Sky Sports claims that revolutionary new technology used during its coverage of The Open golf this week will reveal to viewers the secret to a perfect pro golf swing.
During broadcasts from the 148th Open Championship in Royal Portrush, Sky's pundits will be making use of its new ‘Sky Scope’ feature which allows presenters to analyse the techniques of star players using holograph replicas of each golfer.
Players such as Rory McIlroy, Dustin Johnson and John Rahm have been visiting Sky’s mobile capture facility during practice session downtime to have special filming sessions.
The footage is used to create lifelike holographs which are then transported to Sky’s Open Zone studio, allowing the Sky Sports team to analyse, track and pause the players movements in 360 degrees.
Volumetric capture the flag
The new Sky Scope’ tech uses volumetric capture, similar to that used in high-end VR productions and has been developed as part of a partnership between Sky Sports, robotic camera control rig maker MRMC and VR production studio Dimension.
Jason Wessely, Head of Golf at Sky Sports, said: "We're always looking at how we can use innovative technology to bring golf fans closer to the action - nowhere more so than at The Open, where we first introduced our interactive studio, the Open Zone.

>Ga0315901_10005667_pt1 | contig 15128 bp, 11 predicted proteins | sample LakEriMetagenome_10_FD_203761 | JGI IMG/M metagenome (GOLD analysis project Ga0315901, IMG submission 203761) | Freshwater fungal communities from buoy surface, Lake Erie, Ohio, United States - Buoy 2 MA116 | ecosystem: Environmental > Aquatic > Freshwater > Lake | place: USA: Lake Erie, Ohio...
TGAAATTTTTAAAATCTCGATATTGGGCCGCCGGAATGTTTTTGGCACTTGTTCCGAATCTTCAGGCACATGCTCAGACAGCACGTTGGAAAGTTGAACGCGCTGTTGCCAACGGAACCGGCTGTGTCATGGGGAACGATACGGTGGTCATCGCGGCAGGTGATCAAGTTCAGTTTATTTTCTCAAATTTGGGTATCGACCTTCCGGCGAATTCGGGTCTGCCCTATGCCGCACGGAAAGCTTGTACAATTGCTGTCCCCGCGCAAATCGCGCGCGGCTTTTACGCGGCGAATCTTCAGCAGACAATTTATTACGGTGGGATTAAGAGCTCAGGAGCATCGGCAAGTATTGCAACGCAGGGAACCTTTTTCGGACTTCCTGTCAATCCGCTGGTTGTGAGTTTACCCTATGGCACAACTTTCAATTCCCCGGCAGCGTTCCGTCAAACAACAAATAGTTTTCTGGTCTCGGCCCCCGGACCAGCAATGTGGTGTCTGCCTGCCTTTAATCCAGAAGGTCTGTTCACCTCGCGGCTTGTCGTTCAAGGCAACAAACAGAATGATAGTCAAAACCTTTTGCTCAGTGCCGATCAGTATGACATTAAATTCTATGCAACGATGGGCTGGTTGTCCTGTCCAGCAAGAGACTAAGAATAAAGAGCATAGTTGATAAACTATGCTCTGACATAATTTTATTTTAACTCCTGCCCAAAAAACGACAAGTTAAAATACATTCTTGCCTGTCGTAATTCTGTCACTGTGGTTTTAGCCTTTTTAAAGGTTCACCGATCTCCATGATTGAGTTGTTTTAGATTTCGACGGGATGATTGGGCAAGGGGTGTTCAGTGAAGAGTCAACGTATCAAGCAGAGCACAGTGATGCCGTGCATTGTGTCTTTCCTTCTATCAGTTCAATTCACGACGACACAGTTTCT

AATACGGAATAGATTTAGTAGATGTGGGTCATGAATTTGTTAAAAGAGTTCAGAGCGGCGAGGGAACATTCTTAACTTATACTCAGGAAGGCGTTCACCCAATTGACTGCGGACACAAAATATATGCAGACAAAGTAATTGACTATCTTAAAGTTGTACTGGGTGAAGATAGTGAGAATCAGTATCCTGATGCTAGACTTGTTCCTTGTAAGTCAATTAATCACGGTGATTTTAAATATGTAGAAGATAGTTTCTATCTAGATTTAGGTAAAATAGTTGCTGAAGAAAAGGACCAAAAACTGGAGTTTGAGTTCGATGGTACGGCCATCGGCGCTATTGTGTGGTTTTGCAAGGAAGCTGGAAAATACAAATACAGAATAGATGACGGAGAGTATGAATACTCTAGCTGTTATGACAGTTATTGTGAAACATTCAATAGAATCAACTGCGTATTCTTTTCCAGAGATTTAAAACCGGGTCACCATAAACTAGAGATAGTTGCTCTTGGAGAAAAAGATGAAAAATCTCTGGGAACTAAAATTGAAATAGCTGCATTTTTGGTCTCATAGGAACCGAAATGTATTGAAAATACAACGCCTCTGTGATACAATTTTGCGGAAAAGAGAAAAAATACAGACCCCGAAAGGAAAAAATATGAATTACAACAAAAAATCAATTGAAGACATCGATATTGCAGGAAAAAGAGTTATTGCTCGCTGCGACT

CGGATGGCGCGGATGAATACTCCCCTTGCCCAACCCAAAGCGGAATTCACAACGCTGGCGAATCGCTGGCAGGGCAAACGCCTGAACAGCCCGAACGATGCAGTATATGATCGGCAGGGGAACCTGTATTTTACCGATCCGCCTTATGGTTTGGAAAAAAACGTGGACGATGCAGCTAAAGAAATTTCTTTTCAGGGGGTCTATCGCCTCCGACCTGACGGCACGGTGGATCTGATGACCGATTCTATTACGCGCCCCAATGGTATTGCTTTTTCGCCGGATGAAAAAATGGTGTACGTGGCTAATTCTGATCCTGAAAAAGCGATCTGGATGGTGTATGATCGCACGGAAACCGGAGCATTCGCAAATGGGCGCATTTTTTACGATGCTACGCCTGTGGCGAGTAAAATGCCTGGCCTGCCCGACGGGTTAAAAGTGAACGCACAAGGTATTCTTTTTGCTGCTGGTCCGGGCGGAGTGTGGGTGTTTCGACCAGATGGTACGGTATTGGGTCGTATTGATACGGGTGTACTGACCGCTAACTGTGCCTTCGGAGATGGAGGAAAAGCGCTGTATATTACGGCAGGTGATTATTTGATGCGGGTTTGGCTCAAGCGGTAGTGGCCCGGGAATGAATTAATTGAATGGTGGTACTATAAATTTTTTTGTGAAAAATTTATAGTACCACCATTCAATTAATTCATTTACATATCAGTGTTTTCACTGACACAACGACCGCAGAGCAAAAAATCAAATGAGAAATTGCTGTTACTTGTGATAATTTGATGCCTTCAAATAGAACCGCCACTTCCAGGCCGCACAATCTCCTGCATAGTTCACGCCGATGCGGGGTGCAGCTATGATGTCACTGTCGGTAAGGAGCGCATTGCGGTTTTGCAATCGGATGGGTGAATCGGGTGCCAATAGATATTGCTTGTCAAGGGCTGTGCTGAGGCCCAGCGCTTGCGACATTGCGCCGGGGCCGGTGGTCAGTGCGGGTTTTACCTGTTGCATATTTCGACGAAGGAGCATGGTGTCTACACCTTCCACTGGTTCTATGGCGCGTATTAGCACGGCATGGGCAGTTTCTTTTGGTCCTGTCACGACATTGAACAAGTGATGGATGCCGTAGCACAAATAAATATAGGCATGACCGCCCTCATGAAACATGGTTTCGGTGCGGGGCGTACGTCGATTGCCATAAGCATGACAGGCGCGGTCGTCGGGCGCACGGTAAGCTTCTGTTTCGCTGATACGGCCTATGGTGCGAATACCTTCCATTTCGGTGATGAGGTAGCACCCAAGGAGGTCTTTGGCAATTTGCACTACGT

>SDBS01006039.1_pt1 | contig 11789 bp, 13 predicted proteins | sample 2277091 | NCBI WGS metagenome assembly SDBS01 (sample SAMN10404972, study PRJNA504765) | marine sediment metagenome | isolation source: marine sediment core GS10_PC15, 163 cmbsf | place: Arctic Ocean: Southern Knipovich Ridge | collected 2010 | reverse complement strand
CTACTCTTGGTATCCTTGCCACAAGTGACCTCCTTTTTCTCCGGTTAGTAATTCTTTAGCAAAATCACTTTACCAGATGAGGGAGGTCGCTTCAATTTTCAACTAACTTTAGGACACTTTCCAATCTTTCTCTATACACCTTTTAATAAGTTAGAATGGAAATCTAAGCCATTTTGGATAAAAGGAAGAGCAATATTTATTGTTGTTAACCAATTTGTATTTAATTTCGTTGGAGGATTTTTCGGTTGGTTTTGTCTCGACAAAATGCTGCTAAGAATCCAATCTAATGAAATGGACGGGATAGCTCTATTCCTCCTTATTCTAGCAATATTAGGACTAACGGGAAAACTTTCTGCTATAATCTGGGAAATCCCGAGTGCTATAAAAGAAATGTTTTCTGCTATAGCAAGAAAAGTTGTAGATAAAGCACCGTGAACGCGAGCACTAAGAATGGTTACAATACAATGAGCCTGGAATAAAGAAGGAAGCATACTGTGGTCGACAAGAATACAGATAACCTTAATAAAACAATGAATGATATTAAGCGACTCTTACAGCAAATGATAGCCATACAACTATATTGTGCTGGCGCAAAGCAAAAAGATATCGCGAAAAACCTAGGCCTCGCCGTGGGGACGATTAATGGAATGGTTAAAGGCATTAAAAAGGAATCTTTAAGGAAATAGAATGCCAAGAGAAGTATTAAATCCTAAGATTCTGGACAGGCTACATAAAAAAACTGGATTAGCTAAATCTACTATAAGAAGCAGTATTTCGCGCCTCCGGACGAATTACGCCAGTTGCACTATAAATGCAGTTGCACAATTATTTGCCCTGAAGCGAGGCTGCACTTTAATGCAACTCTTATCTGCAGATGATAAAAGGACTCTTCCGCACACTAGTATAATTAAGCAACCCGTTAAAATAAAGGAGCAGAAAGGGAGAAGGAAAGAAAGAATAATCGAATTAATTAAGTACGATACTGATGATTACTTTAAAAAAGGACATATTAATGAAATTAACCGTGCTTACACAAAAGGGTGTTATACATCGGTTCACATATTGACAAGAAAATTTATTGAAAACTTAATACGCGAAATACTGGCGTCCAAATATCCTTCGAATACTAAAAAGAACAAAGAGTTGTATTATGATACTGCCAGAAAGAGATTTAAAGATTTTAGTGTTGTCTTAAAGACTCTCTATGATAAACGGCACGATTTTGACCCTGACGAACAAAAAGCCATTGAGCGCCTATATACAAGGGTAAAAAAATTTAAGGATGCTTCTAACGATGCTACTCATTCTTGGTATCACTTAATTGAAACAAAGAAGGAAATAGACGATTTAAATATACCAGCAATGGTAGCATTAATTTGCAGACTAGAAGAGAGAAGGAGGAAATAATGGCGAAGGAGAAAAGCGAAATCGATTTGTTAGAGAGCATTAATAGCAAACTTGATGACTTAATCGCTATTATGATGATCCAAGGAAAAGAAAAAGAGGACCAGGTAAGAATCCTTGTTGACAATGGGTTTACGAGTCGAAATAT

"The technology that MRMC have provided will allow us to analyse the golf swings of the world's best players in a way that hasn't been possible before. I know that the Sky team can't wait to showcase this ground-breaking TV innovation."
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Kevin Lynch is a London-born, Dublin-based writer and journalist. The author of Steve Jobs: A Biographic Portrait, Kevin is a regular feature writer for a number of tech sites and the former Technology Editor for the Daily Mirror. He has also served as editor of GuinnessWorldRecords.com and has been a member of the judging panel for the BAFTA British Academy Video Game Awards. Alongside reviewing the latest AV gear, smartphones and computers, Kevin also specialises in music tech and can often be found putting the latest DAWs, MIDI controllers and guitar modellers through their paces. Born within the sound of Bow Bells, Kevin is also a lifelong West Ham fan for his troubles.
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